(Revelation 21:9-23) – “And there came one of the seven messengers which had the seven bowls that were full of the seven last plagues, and spake with me, saying — Hither! I will point out to thee the bride, the wife of the Lamb. And he carried me away in spirit unto a mountain great and high, and pointed out to me the holy city, Jerusalem, coming down out of heaven from God; having the glory of God, — her lustre like unto a stone most precious, as a jasper stone shining as crystal; having a wall great and high, having twelve gates, and at the gates twelve messengers, and names inscribed, which are [the names] of the twelve tribes of the sons of Israel, — on the east three gates, and on the north, three gates, and on the south, three gates, and on the west, three gates; and the wall of the city having twelve foundations, and upon them twelve names of the twelve apostles of the Lamb. And he that was talking with me had for a measure a reed of gold, that he might measure the city and the gates thereof and the wall thereof. And the city four-square lieth, and the length thereof is as great as the breadth. And he measured the city with the reed, —twelve thousand furlongs: the length and the breadth and the height thereof are equal. And he measured the wall thereof, — a hundred and forty-four cubits: the measure of a man, which is [the measure] of a messenger. And the structure of the wall thereof was jasper, and the city was pure gold, like unto pure glass. The foundations of the wall of the city with every precious stone were adorned: the first foundation was jasper, the second sapphire, the third chalcedony, the fourth emerald, the fifth sardonyx, the sixth sardius, the seventh chrysolite, the eighth beryl, the ninth topaz, the tenth chrysoprase, the eleventh hyacinth, the twelfth amethyst; and the twelve gates were twelve pearls, — each one of the gates, severally, was of one pearl; and the broadway of the city was pure gold, as transparent glass. And sanctuary saw I none therein; for the Lord God, the Almighty, is the sanctuary thereof and the Lamb. And the city hath no need of the sun nor of the moon, that they should shine therein; for the glory of God illumined it and the lamp thereof was the Lamb.” (Source: The Emphasized Bible).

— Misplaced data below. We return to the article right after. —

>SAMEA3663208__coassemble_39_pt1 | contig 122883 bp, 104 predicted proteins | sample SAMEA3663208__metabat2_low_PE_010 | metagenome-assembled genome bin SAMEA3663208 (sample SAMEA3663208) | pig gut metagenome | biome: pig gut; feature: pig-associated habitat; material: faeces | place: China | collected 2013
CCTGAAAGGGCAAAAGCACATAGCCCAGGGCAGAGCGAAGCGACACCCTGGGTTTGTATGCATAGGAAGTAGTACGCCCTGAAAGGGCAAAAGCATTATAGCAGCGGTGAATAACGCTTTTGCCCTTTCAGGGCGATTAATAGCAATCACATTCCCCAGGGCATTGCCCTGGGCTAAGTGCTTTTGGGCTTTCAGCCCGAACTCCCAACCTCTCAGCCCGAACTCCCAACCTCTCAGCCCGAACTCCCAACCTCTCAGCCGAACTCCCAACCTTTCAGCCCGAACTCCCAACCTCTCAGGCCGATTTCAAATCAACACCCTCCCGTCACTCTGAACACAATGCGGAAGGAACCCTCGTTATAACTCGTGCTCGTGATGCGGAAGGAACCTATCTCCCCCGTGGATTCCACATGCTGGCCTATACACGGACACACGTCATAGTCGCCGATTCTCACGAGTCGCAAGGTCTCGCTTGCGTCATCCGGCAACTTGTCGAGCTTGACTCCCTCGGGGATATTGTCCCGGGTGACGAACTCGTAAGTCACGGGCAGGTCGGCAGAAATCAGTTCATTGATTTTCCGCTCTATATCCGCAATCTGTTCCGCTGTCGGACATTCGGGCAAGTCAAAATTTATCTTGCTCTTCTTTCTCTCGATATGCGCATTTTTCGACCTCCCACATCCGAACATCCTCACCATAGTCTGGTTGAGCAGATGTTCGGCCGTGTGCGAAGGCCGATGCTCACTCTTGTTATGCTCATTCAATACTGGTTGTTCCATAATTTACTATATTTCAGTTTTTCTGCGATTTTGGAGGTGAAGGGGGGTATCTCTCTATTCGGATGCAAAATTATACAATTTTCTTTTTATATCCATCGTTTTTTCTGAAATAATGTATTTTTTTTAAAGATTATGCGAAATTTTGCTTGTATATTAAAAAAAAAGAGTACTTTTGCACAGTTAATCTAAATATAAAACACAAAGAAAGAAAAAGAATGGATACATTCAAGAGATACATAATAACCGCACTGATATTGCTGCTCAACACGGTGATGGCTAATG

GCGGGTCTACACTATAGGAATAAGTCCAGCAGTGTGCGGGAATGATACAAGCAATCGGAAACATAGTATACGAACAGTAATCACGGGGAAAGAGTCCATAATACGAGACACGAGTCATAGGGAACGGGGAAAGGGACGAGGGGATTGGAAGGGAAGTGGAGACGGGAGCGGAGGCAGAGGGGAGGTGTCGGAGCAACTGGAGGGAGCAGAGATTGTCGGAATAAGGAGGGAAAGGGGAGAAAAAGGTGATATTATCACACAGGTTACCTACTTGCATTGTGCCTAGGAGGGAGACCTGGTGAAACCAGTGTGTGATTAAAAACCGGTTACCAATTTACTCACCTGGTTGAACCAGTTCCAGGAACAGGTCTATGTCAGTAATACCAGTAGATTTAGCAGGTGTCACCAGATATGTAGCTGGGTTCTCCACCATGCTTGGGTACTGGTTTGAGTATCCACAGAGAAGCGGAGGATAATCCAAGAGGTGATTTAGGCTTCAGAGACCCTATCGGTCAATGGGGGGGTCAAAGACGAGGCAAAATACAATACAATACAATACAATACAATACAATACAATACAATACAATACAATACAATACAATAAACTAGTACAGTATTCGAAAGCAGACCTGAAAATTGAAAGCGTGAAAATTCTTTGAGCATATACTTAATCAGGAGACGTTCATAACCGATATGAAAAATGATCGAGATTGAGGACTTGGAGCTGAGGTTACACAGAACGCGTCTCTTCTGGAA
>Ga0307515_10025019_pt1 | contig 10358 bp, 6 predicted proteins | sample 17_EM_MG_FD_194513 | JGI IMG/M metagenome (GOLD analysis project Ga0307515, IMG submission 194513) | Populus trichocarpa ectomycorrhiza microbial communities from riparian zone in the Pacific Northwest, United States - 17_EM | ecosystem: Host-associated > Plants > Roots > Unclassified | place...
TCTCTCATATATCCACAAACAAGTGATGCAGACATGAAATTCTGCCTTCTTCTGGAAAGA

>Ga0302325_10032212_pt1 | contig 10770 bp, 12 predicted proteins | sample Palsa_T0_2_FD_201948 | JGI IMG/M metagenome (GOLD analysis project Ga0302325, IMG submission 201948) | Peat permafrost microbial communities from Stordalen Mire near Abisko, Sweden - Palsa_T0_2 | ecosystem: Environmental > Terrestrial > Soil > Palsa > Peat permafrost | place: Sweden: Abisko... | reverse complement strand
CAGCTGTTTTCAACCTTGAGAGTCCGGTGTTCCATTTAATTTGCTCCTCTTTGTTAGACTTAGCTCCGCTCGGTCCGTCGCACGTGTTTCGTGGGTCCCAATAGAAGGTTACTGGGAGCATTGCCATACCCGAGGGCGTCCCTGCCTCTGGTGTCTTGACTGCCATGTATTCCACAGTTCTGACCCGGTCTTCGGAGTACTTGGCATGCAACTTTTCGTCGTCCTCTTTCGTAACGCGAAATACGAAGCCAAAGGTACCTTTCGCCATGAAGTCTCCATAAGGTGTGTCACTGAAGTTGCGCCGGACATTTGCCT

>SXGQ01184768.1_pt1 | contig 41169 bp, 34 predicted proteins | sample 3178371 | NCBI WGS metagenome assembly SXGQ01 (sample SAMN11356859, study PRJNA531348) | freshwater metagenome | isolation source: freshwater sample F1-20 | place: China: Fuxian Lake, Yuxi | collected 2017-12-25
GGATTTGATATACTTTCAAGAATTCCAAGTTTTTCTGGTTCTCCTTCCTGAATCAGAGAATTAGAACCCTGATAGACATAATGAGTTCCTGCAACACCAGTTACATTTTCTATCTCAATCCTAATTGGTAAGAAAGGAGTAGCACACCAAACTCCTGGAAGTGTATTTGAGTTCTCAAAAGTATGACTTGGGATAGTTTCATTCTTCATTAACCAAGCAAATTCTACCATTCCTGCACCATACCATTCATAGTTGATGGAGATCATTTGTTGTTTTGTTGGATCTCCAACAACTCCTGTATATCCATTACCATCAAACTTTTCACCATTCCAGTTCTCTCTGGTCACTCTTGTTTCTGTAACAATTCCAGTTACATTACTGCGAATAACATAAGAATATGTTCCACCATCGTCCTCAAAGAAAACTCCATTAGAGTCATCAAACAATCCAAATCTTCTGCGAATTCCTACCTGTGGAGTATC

One of the seven angels carried me away in the Spirit unto a mountain great and high.” The description of New Jerusalem is given by one of the seven angels that delivered the bowls of wrath, just as occurred in John’s vision of the Great Harlot. The “bride,” New Jerusalem, is being contrasted with the “harlot,” the city of Babylon. He was “carried away” into the “wilderness” to see the “Harlot”; now John is carried in the spirit to “a mountain great and high” to see the “Bride.”